The South Carolina state Supreme Court has ruled there is a right to an abortion in that state’s Constitution provided by the explicitly stated right to privacy. Concurrently, the court overturned a ban on abortion in the state after roughly six weeks of pregnancy, the point when fetal cardiac activity is generally first detected.
The right to abortion that the court outlined is not absolute, like the right to the procedure previously available under the federal Supreme Court ruling Roe v. Wade wasn’t all-encompassing. Additionally specific, legal contours of the right as established in South Carolina remain to be set, and South Carolina GOP legislators could attempt to enact something less restrictive than the six-week ban but more restrictive than what Roe allowed. However, The New York Times identified the South Carolina court’s decision as the first final ruling by a court of its position in a state judiciary since federal Justices overturned Roe, marking what remains a win. The majority concluded “the decision to terminate a pregnancy rests upon the utmost personal and private considerations imaginable.”
The law the South Carolina state Supreme Court overturned was passed in 2021, before the federal judges overturned Roe. It included exceptions for cases involving rape, incest, or threats to the life of the pregnant person, but these provisions aren’t necessarily models of compassion. Forcing those already traumatized to in some way document the details of their assault before obtaining what was previously a broadly available medical procedure could be psychologically damaging. In situations involving health complications, how far is too far? What if pregnant individuals suffer damaging effects to their health while involved medical personnel struggle with determining if the situation is serious enough that they won’t be criminally charged for performing or helping the patient obtain an abortion? The South Carolina state Supreme Court previously put the six-week ban on hold while the legal case moved forward.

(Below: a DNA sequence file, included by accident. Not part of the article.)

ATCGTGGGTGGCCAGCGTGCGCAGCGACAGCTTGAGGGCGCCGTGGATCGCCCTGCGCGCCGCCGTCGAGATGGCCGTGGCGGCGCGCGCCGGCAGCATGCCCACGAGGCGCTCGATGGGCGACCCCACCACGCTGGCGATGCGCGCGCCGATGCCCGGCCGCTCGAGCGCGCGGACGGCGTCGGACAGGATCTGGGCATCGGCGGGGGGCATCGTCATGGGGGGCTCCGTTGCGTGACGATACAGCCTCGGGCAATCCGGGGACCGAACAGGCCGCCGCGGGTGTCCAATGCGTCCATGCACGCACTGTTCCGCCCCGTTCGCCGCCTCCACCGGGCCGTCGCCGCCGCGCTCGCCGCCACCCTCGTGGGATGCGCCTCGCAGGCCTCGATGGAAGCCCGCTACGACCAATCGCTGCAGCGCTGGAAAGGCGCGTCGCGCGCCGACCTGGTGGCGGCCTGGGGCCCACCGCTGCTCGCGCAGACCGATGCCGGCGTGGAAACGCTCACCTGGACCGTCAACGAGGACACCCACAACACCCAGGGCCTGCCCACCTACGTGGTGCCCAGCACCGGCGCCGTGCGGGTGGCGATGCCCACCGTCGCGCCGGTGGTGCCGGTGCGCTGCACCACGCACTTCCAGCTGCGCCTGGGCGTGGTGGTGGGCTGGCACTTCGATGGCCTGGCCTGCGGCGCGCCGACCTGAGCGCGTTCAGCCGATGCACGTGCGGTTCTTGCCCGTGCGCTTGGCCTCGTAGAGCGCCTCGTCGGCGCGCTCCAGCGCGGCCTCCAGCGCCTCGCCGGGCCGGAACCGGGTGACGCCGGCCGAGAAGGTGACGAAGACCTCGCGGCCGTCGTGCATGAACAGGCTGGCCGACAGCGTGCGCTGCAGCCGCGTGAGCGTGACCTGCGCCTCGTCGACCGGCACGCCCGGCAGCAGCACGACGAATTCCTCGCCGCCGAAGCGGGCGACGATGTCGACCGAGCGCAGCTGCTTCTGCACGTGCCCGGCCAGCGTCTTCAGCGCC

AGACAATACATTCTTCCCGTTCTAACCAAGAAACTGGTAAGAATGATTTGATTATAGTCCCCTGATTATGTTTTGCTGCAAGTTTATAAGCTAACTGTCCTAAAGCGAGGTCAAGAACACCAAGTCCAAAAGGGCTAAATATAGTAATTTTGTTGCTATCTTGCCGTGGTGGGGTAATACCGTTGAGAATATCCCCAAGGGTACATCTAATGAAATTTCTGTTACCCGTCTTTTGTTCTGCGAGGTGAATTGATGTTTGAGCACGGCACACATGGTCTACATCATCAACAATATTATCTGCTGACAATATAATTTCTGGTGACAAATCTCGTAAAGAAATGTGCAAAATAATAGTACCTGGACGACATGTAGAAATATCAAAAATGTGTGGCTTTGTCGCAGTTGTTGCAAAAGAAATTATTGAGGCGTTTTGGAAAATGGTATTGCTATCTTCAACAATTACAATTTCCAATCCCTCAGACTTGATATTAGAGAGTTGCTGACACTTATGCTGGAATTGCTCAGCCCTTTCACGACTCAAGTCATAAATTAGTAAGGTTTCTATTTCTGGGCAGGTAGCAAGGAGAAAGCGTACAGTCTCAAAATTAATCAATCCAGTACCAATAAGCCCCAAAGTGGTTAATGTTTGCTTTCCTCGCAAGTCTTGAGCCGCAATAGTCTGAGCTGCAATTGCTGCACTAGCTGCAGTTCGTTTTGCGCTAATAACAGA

The New York Times notes that the state team in this South Carolina dispute cited a legislative committee active in the 1960s that dealt with tenets of the state Constitution — a committee that also recommended literacy tests for voters as an option despite bans and prohibitions on interracial marriage. The state Supreme Court Justices were also broadly concerned about the length of time that had passed. “We cannot relegate our role of declaring whether a legislative act is constitutional by blinding ourselves to everything that has transpired since,” they said. Justice Kaye Hearn, who authored the majority opinion, is only the second woman to serve on the South Carolina Supreme Court, and the Times notes she observed during arguments the state’s side was entirely male.